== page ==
TensorRank and Lower Bounds for Arithmetic Formulas
"... We show that any explicit example for a tensor A: [n] r → F with tensorrank ≥ nr·(1−o(1)) , (where r = r(n) ≤ log n / log log n), implies an explicit superpolynomial lower bound for the size of general arithmetic formulas over F. This shows that strong enough lower bounds for the size of arithmet ..."
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Cited by 4 (2 self)
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We show that any explicit example for a tensor A: [n] r → F with tensorrank ≥ nr·(1−o(1)) , (where r = r(n) ≤ log n / log log n), implies an explicit superpolynomial lower bound for the size of general arithmetic formulas over F. This shows that strong enough lower bounds for the size of arithmetic formulas of depth 3 imply superpolynomial lower bounds for the size of general arithmetic formulas. One component of our proof is a new approach for homogenization and multilinearization of arithmetic formulas, that gives the following results: We show that for any nvariate homogenous polynomial f of degree r, if there exists a (fanin2) ( formula of size s and depth d for f then there exists a homogenous (d+r+1)) formula of size O r · s for f. In particular, for any r ≤ log n, if there exists a polynomial size formula for f then there exists a polynomial size homogenous formula for f. This refutes a conjecture of Nisan and Wigderson [NW95] and shows that superpolynomial lower bounds for homogenous formulas for polynomials of small degree imply superpolynomial lower bounds for general formulas. We show that for any nvariate setmultilinear polynomial f of degree r, if there exists a (fanin2) formula of size s and depth d for f then there exists a setmultilinear formula of size O ((d + 2) r · s) for f. In particular, for any r ≤ log n / log log n, if there exists a polynomial size formula for f then there exists a polynomial size setmultilinear formula for f. This shows that superpolynomial lower bounds for setmultilinear formulas for polynomials of small degree imply superpolynomial lower bounds for general formulas.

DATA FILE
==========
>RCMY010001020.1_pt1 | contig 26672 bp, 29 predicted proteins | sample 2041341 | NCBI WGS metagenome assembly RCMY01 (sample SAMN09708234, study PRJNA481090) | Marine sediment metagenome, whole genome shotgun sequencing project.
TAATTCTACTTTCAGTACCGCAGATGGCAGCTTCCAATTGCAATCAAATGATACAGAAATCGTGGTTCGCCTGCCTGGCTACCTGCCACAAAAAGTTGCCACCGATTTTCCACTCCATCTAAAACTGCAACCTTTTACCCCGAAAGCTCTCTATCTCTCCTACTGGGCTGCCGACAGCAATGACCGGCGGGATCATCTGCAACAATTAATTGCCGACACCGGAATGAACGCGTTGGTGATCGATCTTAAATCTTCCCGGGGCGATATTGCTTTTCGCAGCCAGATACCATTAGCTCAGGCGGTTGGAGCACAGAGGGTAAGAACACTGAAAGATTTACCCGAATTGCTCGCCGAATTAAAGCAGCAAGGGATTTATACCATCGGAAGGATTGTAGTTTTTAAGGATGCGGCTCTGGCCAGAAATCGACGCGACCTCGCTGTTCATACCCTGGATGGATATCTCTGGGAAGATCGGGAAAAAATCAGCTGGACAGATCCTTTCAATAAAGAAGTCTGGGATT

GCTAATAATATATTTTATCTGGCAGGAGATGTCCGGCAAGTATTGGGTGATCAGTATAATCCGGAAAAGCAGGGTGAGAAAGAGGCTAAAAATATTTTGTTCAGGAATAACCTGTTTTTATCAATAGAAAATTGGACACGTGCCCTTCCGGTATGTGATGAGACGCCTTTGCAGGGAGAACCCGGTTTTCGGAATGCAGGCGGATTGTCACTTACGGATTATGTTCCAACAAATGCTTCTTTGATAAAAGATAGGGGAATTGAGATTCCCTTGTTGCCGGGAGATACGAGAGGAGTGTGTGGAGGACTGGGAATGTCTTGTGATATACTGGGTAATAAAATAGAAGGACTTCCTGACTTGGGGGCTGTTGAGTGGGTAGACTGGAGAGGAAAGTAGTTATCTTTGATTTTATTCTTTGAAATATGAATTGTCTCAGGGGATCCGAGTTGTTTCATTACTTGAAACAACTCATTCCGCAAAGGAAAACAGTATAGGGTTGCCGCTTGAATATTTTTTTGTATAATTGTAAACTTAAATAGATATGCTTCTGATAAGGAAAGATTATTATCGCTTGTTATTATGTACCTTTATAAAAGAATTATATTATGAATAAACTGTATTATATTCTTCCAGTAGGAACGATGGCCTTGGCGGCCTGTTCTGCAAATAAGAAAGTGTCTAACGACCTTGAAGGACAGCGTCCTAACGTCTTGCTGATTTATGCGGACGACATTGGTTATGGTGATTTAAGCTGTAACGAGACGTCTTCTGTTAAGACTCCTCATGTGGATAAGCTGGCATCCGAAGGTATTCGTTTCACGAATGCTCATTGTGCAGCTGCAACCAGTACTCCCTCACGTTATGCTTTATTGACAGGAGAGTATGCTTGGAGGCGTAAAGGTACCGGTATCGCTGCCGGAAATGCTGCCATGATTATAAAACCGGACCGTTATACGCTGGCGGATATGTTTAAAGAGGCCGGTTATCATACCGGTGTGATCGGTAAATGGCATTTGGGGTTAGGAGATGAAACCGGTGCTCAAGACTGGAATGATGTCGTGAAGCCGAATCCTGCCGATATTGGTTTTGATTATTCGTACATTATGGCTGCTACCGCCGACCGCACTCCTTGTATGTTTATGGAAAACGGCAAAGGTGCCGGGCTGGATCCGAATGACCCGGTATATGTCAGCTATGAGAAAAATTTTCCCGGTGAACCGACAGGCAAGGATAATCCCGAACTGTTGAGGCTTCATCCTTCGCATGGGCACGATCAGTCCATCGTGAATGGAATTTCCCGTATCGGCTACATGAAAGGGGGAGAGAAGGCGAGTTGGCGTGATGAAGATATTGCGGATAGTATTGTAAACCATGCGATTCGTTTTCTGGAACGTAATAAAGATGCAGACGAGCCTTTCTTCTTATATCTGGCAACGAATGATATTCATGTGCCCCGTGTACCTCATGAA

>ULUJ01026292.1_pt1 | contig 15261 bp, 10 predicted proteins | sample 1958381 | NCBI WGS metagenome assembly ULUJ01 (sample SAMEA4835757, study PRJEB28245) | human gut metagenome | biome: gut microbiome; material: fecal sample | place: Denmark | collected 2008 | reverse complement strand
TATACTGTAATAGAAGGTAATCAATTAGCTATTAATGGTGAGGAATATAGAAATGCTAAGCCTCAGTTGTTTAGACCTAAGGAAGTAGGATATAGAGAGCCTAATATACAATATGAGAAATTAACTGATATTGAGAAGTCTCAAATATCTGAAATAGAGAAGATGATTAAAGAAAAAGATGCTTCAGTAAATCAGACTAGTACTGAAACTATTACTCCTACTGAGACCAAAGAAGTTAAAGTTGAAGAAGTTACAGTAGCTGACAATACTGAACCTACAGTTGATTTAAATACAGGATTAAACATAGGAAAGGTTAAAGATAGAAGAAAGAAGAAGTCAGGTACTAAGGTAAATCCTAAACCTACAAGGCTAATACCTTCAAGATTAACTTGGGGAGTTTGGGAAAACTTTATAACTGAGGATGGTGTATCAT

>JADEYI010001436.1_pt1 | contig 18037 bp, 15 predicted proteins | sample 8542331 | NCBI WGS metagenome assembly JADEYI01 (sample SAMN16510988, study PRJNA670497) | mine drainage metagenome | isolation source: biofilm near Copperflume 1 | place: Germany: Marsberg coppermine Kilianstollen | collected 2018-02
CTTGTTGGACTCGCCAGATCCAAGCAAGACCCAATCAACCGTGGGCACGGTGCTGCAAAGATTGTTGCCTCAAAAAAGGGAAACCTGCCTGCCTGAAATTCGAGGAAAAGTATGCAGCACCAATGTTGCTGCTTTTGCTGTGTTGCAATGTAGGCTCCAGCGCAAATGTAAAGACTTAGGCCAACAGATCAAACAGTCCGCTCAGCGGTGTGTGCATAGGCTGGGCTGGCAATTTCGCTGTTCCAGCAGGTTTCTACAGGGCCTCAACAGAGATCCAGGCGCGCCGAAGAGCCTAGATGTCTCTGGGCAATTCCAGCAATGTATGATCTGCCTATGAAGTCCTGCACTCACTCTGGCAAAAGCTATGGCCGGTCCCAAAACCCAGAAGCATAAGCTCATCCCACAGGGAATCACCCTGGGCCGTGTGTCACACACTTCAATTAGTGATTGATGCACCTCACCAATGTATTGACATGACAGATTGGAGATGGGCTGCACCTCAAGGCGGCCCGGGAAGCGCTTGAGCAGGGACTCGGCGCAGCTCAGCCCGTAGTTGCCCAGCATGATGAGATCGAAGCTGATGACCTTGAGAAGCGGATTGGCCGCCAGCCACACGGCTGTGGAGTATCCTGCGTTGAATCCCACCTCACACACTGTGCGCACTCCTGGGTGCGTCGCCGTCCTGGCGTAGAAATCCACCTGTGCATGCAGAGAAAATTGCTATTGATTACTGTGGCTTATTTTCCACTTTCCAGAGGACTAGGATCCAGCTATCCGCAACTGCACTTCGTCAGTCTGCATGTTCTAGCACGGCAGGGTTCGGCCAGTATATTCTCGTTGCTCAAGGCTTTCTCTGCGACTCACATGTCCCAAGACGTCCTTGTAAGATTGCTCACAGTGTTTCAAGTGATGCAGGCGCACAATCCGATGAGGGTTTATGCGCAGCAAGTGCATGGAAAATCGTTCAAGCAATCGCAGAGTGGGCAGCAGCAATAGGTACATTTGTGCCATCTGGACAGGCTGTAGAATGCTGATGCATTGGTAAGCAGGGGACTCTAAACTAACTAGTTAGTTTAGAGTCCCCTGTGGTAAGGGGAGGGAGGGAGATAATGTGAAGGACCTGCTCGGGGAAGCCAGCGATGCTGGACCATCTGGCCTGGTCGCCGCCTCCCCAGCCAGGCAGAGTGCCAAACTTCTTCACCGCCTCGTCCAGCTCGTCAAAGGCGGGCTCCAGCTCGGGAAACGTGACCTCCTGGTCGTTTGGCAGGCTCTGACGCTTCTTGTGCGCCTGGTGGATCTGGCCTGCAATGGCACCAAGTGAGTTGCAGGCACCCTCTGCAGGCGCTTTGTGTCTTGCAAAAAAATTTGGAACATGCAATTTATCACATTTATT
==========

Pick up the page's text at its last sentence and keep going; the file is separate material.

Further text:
Geometric Complexity Theory V: Equivalence between blackbox derandomization of polynomial identity testing and derandomization of Noether’s Normalization Lemma (Abstract) Dedicated to Sri Ramakrishna
"... Abstract—It is shown that blackbox derandomization of polynomial identity testing (PIT) is essentially equivalent to derandomization of Noether’s Normalization Lemma for explicit algebraic varieties, the problem that lies at the heart of the foundational classification problem of algebraic geometry ..."
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Abstract—It is shown that blackbox derandomization of polynomial identity testing (PIT) is essentially equivalent to derandomization of Noether’s Normalization Lemma for explicit algebraic varieties, the problem that lies at the heart of the foundational classification problem of algebraic geometry. Specifically: (1) It is shown that in characteristic zero blackbox derandomization of the symbolic trace identity testing (STIT) brings the problem of derandomizing Noether’s Normalization Lemma for the ring of invariants of the adjoint action of the general linear group on a tuple of matrices from EXPSPACE (where it is currently) to P. Next it is shown that assuming the Generalized Riemann Hypothesis (GRH), instead of the blackbox derandomization hypothesis, brings the problem from EXPSPACE to quasiPH, instead of P. Thus blackbox derandomization